World’s Largest Pilot Union Pushes Ban on ‘Derogatory’ Terms ‘Cockpit’ & ‘Father’ over Harm to DEI Agenda

The world’s largest airline pilot union is calling for a ban on purportedly offensive terms such as “cockpit” and “father” because they are “non-inclusive” and cause harm to “diversity, equity, and inclusion” (DEI) culture.

Air Line Pilots Association International (ALPA) suggested airmen and women stop using terms that are allegedly “non-inclusive” to women, transgenders, and “non-binary” individuals.

ALPA represents over 70,000 pilots worldwide and states that it collaborates with a United Nations (UN) agency on its woke DEI policies.

According to a diversity, equity and inclusion language guide released in 2021, the ALPA lists numerous terms and phrases to avoid.

The “offensive” language is especially “offensive” when it includes “masculine generalizations” because it is deemed to be “non-inclusive,” the guide claims.

The guide also argues that such language fails to promote the Marxism-based ideology of “equity.”

“Inclusive language in communications is essential to our union’s solidarity and collective strength and is an important factor in maintaining flight safety,” the guide states.

“The purpose of this language guide is to offer examples of terms and phrases that promote inclusion and equity.”

ALPA, for example, suggested replacing the word “cockpit” with “flight deck.”

The purportedly offensive term “has been and may be used in a derogatory way to exclude women in the piloting profession,” the guide alleges.

“Many women have heard a variation of ‘It is called a cockpit for a reason’ by a male pilot, suggesting that women do not belong in the piloting profession,” the guide said.

However, Wall Street Journal columnist and linguist Ben Zimmer argues that the term “cockpit” originated from cockfighting in 16th-century England and has nothing to do with masculinity.

“The circular pit was surrounded by a barrier to keep the gamecocks from escaping, with spectators” who viewed the “bloody sport” as entertainment, he wrote in 2019.

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The term evolved to describe a boisterous and tense atmosphere, according to Zimmer.

And by the 18th century, it referred to the area on British warships where surgeons treated the wounded.

“The confined space, the noise, the blood and the fetid air evidently reminded people of the original cockpits,” the reporter wrote.

Similarly, ALPA’s guide called for the words “man” and “men” to be avoided.

It offered suggestions for the word “manpower,” including “people/human power.”

“Who will provide the people/human power to support this event?” the guide stated as an example.

However, the term “human power” also contains the word “man” so it’s unlikely that this alternative will survive for very long either.

The guide also suggests avoiding using masculine terms, like “guys,” when addressing groups.

It falsely claimed the word is not inclusive of “women, transgender people, and people with different gender identities,” despite the fact that “guys” is being used as a genderless term to address groups of all sexes.

ALPA advised against using “mother/father.”

That phrasing could alienate “different family structures, such as grandparents as caregivers, same-sex parents,” among others.

Similarly, “husband/wife” and “boyfriend/girlfriend” should be avoided since the phrases could ignore same-sex couples.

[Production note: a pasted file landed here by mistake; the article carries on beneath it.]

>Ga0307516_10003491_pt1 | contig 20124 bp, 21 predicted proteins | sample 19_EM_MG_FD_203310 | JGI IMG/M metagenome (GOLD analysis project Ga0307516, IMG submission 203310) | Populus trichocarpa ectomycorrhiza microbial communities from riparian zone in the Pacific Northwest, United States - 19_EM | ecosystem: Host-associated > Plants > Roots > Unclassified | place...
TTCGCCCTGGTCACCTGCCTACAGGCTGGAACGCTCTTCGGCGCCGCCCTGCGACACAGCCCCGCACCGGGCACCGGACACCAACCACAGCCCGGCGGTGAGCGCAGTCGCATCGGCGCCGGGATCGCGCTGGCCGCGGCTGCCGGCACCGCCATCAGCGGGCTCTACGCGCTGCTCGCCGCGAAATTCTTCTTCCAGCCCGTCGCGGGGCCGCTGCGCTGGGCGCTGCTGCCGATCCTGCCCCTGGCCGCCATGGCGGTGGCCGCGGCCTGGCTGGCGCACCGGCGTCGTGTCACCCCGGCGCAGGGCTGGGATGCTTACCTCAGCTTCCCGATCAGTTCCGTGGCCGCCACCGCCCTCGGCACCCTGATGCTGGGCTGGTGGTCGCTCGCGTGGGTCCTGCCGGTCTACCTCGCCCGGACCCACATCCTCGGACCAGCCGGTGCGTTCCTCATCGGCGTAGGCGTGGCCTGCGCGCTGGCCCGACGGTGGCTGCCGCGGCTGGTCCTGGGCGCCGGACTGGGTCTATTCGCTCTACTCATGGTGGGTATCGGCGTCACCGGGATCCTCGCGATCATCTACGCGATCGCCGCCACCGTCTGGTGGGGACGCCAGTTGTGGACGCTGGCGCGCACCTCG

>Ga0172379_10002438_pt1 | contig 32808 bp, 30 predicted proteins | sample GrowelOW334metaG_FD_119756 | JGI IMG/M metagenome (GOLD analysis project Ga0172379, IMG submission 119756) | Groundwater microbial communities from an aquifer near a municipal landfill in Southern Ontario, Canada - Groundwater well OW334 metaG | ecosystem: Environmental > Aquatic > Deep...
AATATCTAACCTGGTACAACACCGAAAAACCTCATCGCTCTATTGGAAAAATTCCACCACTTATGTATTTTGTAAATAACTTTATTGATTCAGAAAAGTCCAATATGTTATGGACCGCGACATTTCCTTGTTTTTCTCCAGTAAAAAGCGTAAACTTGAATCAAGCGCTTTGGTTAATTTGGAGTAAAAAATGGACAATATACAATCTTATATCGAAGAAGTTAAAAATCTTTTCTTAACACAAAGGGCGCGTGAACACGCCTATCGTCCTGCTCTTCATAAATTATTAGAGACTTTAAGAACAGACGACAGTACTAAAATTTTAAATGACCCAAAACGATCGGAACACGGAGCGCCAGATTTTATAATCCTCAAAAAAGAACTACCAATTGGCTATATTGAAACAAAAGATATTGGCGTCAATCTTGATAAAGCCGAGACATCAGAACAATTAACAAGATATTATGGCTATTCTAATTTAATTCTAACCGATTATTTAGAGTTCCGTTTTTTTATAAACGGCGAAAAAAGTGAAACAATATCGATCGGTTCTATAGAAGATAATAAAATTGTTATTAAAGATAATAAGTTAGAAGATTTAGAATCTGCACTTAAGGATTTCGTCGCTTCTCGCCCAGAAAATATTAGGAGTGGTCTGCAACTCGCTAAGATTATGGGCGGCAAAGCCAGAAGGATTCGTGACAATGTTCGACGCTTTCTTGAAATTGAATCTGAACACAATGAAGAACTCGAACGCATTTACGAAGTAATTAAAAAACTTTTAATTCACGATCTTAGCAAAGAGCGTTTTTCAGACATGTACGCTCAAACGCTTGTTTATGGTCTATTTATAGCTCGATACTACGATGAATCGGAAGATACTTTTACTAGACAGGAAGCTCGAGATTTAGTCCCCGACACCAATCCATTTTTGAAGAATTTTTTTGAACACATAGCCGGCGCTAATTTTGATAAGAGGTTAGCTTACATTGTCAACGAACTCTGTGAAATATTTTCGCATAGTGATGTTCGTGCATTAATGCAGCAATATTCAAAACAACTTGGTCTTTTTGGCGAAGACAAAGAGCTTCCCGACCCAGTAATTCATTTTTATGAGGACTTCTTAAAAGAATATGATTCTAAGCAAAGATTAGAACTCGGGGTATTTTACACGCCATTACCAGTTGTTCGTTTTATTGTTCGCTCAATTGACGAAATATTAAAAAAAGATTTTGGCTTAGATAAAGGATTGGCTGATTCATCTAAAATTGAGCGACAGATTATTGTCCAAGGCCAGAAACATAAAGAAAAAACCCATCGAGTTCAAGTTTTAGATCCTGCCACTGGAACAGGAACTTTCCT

Following a backlash over its push, ALPA released a statement:

“Flying is the safest mode of transportation in the world thanks in large part to airline pilots, professionals that are all held to the highest training and qualification standards,” ALPA said.

“There are real threats to aviation safety like efforts to replace pilots with automation or lower training and experience standards, but opening the doors of opportunity to ensure we have a robust supply of qualified aviators isn’t one of them.”

“Diversity really has nothing to do with safe travel,” a former Federal Aviation Administration safety team representative, Kyle Bailey, told Fox Business in a statement about the trend of DEI in the airline industry.

“It’s basically all a matter of flight time, your credentials, your background, how much flight experience you have and also your training.”

“Regardless of what proposed hiring practices are put into place, the bottom line is … piloting is basically a male occupation.

“You don’t find little girls when they’re 10 years old saying, ‘Hey, I want to be an airline pilot’ or playing with little model airplanes or flying model airplanes.

“It’s pretty much a male game, like it or not,” Bailey said.

Major airlines have taken heat for their descent into DEI agendas.

United Airlines CEO Scott Kirby faced backlash after a resurfaced video showed him boasting about the company’s DEI initiatives.

The initiates require higher numbers of women and minority workers.

Kirby said the company has committed to ensuring 50% of their graduating pilot classes will be women or people of color, up from 19% in 2023.

“This is messed up,” X owner Elon Musk said in response.

“He can always set a good example and resign immediately, leaving his high-paid position, salary, bonuses and stock options to someone more diverse,” Center for Security Policy Senior Analyst J. Michael Waller said.

READ MORE – WEF Demands Censorship of ‘Gendered Disinformation’

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By Frank Bergman

Frank Bergman is a political/economic journalist living on the east coast. Aside from news reporting, Bergman also conducts interviews with researchers and material experts and investigates influential individuals and organizations in the sociopolitical world.

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